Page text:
What is technology that does not serve us, but is concerned for us?
Much of the technology we encounter in our daily lives takes the form of a service, and of servitude. Our desires are taken as a given, and technology attempts for fulfillment.
What is technology that debates and disputes, rather than fulfills our desires? What is intimate software, created by us, only for us, that debates with our ethical selves?
In this session, let's experiment together with creating ethicsware: software in dialogue with our ethical selves. Using checklists and chatbots as a starting point, we’ll code with Python and use messaging APIs to create ethicsware experiments. We'll talk about ELIZA, a psychotherapist chatbot created in 1966, the influence of classist labor practices onto technology, and the ethics of emotional labor.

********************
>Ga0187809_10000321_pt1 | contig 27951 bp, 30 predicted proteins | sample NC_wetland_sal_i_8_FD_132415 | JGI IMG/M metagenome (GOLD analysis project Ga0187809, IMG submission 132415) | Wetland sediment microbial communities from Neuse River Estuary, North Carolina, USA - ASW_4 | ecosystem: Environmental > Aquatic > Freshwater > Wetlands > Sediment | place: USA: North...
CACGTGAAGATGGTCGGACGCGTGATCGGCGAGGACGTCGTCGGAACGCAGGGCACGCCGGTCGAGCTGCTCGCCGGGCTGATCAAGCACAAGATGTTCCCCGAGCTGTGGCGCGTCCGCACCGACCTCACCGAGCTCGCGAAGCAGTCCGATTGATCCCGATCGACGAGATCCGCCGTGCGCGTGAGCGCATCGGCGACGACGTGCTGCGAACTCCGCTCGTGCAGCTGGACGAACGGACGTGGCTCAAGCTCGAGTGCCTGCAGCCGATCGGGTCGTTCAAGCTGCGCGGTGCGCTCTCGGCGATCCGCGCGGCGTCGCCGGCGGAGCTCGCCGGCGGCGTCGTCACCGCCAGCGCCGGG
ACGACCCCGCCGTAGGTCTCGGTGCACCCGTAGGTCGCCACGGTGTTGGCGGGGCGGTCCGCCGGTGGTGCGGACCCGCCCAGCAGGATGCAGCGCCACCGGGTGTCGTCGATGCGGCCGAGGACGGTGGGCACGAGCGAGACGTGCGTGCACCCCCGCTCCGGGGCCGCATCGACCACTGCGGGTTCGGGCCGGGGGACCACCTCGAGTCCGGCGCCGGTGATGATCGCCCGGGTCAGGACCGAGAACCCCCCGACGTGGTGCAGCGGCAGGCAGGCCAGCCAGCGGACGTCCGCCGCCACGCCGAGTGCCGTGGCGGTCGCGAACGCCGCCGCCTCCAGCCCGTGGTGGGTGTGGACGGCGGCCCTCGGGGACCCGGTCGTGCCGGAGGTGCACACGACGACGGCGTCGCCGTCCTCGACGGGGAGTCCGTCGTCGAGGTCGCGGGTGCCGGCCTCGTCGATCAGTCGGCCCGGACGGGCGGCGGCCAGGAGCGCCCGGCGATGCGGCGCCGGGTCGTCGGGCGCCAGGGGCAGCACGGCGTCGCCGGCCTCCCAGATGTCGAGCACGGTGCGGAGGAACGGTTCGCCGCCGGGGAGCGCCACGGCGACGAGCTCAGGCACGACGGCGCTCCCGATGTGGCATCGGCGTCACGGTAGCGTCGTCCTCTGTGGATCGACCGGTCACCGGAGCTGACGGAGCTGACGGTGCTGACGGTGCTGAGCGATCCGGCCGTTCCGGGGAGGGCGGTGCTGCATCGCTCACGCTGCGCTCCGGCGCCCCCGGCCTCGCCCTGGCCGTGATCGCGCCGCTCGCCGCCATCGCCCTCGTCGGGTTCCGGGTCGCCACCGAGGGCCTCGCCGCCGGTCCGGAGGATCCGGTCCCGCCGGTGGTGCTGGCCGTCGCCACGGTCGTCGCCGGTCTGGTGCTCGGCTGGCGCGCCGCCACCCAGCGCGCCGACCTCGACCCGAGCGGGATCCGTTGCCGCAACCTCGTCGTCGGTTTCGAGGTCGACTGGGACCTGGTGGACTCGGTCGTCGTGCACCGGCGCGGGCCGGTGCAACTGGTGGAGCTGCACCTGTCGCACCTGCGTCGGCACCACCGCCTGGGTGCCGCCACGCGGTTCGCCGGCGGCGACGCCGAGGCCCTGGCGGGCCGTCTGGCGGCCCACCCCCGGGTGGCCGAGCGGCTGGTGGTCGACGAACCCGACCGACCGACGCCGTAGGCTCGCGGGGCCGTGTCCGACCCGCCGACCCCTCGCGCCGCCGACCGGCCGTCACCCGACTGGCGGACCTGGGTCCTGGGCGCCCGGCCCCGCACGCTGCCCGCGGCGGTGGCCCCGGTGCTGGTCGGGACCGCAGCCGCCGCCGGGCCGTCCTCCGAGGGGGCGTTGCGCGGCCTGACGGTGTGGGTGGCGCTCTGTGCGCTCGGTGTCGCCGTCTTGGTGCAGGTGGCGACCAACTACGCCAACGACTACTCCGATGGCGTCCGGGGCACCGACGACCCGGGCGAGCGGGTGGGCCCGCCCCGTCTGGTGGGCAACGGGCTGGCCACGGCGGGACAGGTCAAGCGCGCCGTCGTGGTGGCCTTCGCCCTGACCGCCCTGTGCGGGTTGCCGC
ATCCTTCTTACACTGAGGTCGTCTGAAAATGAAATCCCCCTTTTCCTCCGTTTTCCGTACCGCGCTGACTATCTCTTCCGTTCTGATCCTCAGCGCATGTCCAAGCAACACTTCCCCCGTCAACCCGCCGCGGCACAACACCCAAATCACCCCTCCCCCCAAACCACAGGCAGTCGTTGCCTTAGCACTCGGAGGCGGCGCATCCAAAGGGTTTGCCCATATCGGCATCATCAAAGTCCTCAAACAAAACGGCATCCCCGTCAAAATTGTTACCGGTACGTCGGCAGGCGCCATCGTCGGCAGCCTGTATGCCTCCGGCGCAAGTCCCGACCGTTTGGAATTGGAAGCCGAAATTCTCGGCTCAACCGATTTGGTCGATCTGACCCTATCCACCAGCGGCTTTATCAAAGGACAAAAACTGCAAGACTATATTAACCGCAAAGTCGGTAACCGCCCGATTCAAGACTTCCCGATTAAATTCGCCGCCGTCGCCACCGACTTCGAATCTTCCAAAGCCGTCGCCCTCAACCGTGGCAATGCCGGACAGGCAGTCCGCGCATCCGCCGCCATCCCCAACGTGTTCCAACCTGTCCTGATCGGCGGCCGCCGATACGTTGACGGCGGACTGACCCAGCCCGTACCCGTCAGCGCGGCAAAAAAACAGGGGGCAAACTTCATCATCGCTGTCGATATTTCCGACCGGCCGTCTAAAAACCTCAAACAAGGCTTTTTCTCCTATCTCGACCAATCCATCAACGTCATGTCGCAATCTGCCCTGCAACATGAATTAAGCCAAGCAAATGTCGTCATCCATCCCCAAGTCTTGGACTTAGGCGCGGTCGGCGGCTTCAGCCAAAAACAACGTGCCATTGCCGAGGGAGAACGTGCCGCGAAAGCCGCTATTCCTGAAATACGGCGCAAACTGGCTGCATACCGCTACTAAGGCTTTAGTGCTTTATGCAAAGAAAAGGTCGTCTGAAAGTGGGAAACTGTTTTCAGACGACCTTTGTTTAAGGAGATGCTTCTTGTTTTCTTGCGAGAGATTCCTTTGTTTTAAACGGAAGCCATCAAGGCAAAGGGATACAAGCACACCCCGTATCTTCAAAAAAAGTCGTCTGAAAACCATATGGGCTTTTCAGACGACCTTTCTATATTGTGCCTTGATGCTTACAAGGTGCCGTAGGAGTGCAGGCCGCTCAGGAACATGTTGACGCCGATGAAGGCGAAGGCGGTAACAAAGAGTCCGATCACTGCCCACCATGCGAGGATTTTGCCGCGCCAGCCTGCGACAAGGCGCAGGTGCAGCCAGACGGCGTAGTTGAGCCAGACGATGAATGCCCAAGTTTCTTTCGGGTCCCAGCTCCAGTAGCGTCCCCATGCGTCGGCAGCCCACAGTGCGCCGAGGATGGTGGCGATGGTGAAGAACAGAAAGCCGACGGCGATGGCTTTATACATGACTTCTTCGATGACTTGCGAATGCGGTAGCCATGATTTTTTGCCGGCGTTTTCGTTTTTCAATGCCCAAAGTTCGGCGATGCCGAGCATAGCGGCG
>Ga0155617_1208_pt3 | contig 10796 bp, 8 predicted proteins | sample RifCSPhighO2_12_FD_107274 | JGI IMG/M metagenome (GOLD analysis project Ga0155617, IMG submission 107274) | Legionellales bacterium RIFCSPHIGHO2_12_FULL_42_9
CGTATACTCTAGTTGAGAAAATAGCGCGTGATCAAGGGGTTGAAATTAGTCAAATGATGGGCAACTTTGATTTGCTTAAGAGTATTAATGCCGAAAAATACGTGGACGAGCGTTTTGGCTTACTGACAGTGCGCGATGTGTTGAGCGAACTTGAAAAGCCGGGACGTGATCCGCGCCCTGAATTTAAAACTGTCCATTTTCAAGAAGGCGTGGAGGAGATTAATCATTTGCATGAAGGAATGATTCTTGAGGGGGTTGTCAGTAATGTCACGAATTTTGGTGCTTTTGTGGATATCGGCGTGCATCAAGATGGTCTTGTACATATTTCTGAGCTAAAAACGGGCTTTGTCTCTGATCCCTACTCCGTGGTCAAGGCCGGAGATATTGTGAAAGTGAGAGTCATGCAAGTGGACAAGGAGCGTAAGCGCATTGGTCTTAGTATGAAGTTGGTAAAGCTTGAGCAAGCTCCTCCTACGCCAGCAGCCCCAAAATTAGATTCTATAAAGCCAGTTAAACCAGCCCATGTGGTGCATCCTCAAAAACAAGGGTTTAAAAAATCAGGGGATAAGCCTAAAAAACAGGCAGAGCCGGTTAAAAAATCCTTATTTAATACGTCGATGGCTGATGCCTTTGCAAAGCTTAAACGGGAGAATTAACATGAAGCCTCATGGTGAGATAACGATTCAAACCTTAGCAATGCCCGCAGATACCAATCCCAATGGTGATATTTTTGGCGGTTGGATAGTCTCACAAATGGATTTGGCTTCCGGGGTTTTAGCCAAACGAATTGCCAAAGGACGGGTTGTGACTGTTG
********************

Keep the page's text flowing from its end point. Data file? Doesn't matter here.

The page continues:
What does it mean to create technology that operates on our ethics? What is technology that does not serve us, but is concerned for us? Technologies of care and concern, over service and fulfillment? Let’s find out together!
Our class will be split between discussion and coding. The hope is to dream and speculate on ways in which we can alter our sense of ethics and self through technologies. Some of these technologies will be paper checklists, conversation, or chatbots.
Here are some of the technologies we will use:
- Anaconda (and Jupyter Notebook)
- Pencil / pen
- Structured discussion
- Active listening
- Supportive observations by others
Exercises to prepare for class
Please think of an example in the past when you realized you were doing something in a way that you wanted to change. How did you realize this? How soon after it happened? Did other people help you notice it?
Or, in other words, what were the practices of self-examination that you underwent?
We'll share how we realized in class (without sharing the specifics of our actions), as a way to start some discussion.
Please try one of these implicit bias tests!